(Amy Weiner, senior Macintosh specialist at the Whitehead Institute, is the author of an article on e-mail etiquette that appeared May 5 in the Whitehead Bulletin and is adapted here with permission.)
People depend on e-mail communication both to conduct business and to stay in touch with people in the outside world. It is used for everything from quick notes to weighty communications.
E-mail has several quirks unique to electronic communication which may cause undue stress to those unaware of them.
Say what? The speed and convenience of electronic mail sometimes mask the friction that can crop up when using it. It is all too easy, for instance, to fire off a reply without first reading what you wrote. It is helpful to take time to make sure a message will be understood, rewriting it if necessary to make it more clear or less inflammatory. E-mail messages may be taken more seriously by the recipient that by the sender.
When you speak to someone face to face or over the phone, changes in your tone of voice and gestures help convey your mood. These audio and visual cues are missing with e-mail, although some conventions have come into use to help replace them:
--Words in upper-case characters are read as if you are SHOUTING. Unless you intend to yell, use lower-case characters. Also if you mean something as a joke, say so. You can do that by typing "(joke)" or "(grin)" or "(kidding!)" to indicate your mood as well as your literal message.
--On the other hand, a message typed completely in lower-case characters looks informal to some folks, but hard-to-read to others. Capitalize sentences and proper names to cover your bases.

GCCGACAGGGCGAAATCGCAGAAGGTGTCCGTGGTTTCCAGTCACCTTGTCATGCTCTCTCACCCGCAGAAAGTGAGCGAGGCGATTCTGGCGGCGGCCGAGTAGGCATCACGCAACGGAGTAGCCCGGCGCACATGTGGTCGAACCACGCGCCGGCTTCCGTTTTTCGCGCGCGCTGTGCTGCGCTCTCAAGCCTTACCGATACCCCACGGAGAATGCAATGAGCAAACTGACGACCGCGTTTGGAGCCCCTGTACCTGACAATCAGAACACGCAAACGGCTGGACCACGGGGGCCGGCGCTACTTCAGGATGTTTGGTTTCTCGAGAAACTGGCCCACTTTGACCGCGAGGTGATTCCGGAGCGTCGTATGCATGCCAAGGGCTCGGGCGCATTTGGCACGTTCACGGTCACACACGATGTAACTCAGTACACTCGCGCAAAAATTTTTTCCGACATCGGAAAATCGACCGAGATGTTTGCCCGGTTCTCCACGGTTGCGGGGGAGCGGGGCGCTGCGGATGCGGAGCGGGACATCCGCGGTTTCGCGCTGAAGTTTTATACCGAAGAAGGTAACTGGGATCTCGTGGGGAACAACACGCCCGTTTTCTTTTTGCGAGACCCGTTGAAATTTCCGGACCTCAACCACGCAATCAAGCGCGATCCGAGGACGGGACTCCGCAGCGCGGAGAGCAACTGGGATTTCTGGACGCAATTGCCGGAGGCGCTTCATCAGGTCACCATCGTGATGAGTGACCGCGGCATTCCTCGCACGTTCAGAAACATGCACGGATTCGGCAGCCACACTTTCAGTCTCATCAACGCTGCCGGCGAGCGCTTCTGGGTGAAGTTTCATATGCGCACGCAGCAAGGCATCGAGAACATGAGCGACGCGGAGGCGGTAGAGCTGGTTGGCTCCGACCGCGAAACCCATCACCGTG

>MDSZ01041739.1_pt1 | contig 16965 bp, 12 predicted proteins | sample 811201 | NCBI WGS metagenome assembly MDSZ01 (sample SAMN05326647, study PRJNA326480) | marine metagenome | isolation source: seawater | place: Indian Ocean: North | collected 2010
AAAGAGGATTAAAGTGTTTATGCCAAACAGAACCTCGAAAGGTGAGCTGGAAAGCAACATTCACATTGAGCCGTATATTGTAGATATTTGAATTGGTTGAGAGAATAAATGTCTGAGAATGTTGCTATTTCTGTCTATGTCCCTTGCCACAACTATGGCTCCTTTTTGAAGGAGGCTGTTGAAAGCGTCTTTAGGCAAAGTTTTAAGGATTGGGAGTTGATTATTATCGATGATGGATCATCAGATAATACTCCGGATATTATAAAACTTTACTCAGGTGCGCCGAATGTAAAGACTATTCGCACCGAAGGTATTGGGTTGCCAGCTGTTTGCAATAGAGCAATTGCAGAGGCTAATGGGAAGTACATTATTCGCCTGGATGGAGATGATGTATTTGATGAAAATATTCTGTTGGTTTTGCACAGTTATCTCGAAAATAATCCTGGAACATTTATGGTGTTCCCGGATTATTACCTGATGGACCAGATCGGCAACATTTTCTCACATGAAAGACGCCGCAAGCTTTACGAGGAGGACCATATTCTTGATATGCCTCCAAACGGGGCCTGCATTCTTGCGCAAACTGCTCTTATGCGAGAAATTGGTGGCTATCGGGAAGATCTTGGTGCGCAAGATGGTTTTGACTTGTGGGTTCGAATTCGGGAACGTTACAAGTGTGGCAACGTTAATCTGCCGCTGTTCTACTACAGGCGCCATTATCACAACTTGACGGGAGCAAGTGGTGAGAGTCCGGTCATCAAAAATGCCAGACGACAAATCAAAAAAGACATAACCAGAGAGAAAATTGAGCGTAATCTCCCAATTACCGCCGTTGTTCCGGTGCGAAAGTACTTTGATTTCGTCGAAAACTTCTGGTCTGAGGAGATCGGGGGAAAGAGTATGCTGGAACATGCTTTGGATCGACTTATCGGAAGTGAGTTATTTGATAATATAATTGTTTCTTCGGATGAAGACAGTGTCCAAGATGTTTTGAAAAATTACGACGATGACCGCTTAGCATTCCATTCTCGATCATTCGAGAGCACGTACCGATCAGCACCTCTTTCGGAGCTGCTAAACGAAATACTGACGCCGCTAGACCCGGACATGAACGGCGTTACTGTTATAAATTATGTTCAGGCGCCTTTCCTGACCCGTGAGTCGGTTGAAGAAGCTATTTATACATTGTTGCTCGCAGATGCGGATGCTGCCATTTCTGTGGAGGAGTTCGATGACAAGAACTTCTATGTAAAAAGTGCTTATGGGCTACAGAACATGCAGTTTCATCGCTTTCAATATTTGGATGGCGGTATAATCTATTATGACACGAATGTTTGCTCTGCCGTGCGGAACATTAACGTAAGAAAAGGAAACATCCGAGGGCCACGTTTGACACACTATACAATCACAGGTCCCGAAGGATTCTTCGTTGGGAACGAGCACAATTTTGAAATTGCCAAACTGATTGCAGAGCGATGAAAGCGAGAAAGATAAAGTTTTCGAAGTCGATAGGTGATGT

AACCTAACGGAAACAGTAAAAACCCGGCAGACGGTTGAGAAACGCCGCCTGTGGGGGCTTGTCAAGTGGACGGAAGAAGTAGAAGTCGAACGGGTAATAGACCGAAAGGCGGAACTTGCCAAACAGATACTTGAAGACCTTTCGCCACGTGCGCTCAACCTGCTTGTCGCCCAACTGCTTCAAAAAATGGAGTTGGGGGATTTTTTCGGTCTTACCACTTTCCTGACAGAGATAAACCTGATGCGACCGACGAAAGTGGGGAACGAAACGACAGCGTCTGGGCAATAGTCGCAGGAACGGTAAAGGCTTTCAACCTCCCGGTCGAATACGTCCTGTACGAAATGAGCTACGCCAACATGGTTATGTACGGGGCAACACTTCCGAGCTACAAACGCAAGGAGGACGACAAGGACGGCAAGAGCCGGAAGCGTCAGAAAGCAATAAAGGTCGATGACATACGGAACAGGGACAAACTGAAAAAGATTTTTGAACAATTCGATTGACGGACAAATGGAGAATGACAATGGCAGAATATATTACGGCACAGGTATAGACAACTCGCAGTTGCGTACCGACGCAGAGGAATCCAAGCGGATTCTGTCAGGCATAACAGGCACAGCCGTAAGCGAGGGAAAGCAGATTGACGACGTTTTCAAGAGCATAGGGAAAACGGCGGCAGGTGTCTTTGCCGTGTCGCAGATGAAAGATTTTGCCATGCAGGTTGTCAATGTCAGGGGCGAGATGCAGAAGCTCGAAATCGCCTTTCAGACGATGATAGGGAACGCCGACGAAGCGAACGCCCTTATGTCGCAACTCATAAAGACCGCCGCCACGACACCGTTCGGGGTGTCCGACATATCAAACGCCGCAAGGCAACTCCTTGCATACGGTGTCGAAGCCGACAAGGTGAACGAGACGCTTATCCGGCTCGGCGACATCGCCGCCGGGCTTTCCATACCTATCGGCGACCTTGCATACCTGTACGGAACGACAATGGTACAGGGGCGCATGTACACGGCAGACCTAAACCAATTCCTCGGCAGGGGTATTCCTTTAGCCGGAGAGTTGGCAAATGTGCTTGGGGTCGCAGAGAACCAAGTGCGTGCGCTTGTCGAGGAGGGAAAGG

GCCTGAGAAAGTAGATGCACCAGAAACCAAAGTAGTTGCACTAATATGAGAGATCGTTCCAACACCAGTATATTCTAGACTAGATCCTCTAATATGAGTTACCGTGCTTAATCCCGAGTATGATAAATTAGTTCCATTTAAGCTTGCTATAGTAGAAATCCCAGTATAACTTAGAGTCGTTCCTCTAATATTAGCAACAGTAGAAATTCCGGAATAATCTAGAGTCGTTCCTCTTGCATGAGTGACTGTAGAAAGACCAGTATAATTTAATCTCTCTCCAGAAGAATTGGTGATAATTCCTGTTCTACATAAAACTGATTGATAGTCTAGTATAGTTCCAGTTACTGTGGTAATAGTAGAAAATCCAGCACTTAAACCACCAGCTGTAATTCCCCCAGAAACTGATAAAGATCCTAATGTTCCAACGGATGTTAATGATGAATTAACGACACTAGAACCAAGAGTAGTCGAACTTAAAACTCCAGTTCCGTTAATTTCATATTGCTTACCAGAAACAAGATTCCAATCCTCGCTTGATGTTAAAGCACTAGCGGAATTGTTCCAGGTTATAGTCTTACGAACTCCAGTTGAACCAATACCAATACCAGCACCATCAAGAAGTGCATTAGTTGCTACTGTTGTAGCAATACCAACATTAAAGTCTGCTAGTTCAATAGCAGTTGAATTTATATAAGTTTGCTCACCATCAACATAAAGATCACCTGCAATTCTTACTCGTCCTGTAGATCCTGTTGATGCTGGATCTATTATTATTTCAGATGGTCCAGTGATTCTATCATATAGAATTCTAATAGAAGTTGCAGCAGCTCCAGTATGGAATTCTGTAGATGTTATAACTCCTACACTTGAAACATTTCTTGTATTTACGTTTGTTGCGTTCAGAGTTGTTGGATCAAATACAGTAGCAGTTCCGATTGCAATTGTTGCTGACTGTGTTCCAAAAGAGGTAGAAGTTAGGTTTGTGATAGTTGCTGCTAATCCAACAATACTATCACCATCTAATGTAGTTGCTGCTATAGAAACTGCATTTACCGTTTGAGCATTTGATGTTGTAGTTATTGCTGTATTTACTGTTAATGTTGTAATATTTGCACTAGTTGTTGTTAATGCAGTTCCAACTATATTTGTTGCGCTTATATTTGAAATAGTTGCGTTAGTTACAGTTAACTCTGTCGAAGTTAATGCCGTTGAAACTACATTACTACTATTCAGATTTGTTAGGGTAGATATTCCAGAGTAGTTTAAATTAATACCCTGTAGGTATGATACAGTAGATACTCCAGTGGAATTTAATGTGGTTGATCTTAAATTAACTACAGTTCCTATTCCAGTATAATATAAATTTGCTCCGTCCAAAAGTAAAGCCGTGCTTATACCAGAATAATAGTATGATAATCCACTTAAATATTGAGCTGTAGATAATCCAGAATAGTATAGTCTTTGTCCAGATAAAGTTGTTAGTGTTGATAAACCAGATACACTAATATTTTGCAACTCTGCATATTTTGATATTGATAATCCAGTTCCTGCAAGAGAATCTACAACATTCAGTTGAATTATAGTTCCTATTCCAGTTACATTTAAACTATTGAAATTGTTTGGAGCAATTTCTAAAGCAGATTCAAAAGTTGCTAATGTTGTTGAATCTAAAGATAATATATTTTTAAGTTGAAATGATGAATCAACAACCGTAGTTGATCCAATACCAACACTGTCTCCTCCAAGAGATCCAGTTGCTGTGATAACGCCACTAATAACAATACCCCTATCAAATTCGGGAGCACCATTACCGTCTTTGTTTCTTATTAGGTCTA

--Smilies (also called emoticons) only work if the recipient knows about them. If you want to indicate emotion in a message, it is better to be explicit. When telling a joke, you should say so (as well as adding a smilie, if you like).
Remember that most e-mail is intended as private communication. Keep your password to yourself. If you use e-mail on a shared machine, make sure to completely disconnect when you have finished using e-mail. Also respect the privacy of others when it comes to mail. If you are in a position to read over someone's shoulder, do not do so without that person's permission.
E-mail is considered as valid a form of communication as a memo on paper or a message on your telephone. As such, normal business courtesies should be observed. Messages should be phrased politely and written with respect for the recipient.
Messages without subjects are easy to lose in a long list. To help others reply to your message, be sure to give them something in the subject field to help identify your mail.
You should reply to e-mail in a timely fashion. Even a reply stating "I'm busy and won't be able to look into the matter for a couple of weeks" will help your correspondent schedule his or her time. If you are waiting to receive a reply from soneone, be patient. Keep in mind that not everyone is connected to mail all day long.
A version of this article appeared in MIT Tech Talk on May 24, 1995.